Problem: Heart failure is a complex condition characterized by the heart's inability to pump enough blood to meet the body's demands and it affects millions of people per year worldwide. Early diagnosis is challenging, often resulting in delayed treatment and poor patient outcomes. Existing diagnostic methods, such as echocardiography and blood-based tests, are invasive, expensive, and require specialized equipment or laboratory analysis. Additionally, these methods may not be readily accessible in resource-limited settings or remote areas, leading to disparities in healthcare delivery.


Solution: CardioScreenPro, aims to revolutionize heart failure screening by introducing a non-invasive, cost-effective, and user-friendly approach utilizing lateral flow assay technology. Lateral flow assays are well-established diagnostic tools that provide rapid results. By employing this technology and focusing on the protein NT-proBNP, a well-known biomarker for heart failure, we offer a novel and accessible solution for early detection and screening.





Team: Ashi Awasthi, David Ward, Harika Nathi, Het Modi, Olivia Brencovich, Rajita Rhaphaela, Rodrigo Silva


Problem: In-vitro hemolysis, or the destruction of red blood cells due to external factors, is a major contributor to delays in patient care and waste of hospital resources in the emergency department (ED). With hemolysis incidence rates in the ED ranging from 7-20% and no available method to detect hemolyzed samples prior to standard laboratory processing, literature suggests that a hemolyzed sample delays patients by an average of 62 minutes and hospital emergency departments lose upwards of $300,000 each year in wasted labor, supplies, and time.


Solution: Our solution provides a method for the point of care detection of in-vitro hemolysis. After extracting a small sample of whole blood from each blood collection tube, our device, through a lateral flow assay, alerts clinicians when results are indicative of hemolysis. If hemolysis is detected, a new sample can be taken immediately, reducing delays present from laboratory processing.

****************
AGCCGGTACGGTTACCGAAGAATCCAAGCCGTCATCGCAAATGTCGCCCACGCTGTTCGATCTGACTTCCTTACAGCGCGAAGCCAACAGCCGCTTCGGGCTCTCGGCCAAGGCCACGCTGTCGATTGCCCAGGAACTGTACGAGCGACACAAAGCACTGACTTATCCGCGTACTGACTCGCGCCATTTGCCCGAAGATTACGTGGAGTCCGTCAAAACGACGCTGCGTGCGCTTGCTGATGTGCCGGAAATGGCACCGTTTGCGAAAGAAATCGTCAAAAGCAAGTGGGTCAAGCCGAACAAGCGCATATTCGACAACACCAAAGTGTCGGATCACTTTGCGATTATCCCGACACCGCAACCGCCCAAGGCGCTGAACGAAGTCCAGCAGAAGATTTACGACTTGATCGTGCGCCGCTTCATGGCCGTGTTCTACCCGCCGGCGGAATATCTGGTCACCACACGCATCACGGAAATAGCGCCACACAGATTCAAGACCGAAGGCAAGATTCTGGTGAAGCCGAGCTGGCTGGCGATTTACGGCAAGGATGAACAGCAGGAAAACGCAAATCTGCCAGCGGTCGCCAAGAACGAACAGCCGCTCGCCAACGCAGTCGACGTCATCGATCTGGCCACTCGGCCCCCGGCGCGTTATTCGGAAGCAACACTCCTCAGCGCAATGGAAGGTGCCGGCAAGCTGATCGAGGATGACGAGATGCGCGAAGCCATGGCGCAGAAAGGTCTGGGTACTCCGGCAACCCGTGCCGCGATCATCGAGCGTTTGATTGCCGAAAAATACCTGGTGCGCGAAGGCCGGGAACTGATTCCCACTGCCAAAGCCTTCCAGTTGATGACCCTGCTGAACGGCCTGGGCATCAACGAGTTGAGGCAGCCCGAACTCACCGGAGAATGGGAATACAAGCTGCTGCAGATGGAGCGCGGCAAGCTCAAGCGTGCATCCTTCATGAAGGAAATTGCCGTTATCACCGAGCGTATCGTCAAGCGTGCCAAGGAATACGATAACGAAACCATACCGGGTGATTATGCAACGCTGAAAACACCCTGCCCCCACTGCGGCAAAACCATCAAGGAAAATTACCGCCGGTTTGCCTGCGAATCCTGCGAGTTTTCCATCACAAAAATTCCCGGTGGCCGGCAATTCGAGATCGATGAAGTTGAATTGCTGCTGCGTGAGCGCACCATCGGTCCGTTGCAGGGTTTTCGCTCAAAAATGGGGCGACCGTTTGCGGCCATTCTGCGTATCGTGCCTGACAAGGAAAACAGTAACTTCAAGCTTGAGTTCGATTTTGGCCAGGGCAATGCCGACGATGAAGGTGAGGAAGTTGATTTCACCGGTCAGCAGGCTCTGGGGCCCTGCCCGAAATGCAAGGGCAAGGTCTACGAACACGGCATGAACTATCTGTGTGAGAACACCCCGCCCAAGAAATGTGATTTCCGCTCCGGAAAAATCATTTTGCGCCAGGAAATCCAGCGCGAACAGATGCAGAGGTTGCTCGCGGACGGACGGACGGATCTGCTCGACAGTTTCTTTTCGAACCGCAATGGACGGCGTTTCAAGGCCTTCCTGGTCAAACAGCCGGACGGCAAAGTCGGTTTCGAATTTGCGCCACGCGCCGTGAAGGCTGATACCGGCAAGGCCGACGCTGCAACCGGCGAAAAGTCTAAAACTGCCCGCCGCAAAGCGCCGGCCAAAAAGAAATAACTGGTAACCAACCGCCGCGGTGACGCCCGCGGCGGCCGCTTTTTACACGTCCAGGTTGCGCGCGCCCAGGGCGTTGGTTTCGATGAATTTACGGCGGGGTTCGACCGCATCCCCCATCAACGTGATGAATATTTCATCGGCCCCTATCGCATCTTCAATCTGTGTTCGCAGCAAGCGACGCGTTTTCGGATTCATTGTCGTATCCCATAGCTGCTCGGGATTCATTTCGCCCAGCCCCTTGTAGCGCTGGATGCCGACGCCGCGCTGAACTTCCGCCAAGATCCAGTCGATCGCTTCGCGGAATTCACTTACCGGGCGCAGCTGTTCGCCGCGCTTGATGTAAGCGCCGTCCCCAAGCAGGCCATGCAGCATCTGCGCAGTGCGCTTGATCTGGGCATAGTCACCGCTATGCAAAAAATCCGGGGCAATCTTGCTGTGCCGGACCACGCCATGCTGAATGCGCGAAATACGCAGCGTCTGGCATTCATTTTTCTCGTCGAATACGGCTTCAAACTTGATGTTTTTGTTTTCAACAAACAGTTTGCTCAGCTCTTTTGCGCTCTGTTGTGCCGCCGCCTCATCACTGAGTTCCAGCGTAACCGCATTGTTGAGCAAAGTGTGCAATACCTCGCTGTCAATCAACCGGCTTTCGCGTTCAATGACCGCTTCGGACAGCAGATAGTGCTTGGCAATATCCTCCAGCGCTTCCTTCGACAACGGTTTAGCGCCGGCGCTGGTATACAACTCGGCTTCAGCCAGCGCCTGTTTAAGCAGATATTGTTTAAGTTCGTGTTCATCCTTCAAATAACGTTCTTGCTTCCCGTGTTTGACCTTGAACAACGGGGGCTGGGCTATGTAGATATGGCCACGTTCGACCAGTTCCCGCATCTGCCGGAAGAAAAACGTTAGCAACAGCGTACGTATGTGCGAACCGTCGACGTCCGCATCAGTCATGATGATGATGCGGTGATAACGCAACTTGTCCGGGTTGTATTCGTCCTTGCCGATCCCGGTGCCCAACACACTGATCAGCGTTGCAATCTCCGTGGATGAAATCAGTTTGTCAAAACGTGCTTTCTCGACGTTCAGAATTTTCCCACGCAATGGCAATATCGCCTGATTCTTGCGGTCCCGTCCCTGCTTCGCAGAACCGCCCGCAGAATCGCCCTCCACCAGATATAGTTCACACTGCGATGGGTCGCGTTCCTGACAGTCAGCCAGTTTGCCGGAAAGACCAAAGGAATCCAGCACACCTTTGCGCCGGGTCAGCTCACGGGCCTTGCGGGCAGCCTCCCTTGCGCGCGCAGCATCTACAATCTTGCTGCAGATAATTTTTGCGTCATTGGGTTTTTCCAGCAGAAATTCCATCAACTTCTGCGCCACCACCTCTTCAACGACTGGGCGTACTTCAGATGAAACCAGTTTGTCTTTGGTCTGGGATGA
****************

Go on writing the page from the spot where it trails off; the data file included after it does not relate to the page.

Team: Zafar Alam, Yoel Alperin, Harshita Edwankar, Yin Lu, Marilyn Medallon, Samantha Smith


Problem: The closing step of septoplasty is critical as it must be performed correctly to prevent hematomas, perforations, infections, and potentially revision surgeries. Our device - the proposed device, the ENTeam Septal Stapler, is designed to replace the conventional hand suturing closing process of septoplasty surgeries by providing surgeons with a method to staple the nasal septum and respective mucosal flaps in place. There are an estimated 260,000 annual septoplasties conducted in the United States alone and an additional 882,000 annual surgeries that could potentially benefit from the proposed device. Additionally, the proposed device offers distinct advantages over traditional hand suturing techniques in septal surgery. Unlike hand suturing, which requires manual dexterity and precision, the ENTeam Septal Stapler standardizes and simplifies the process with consistent and effective staples.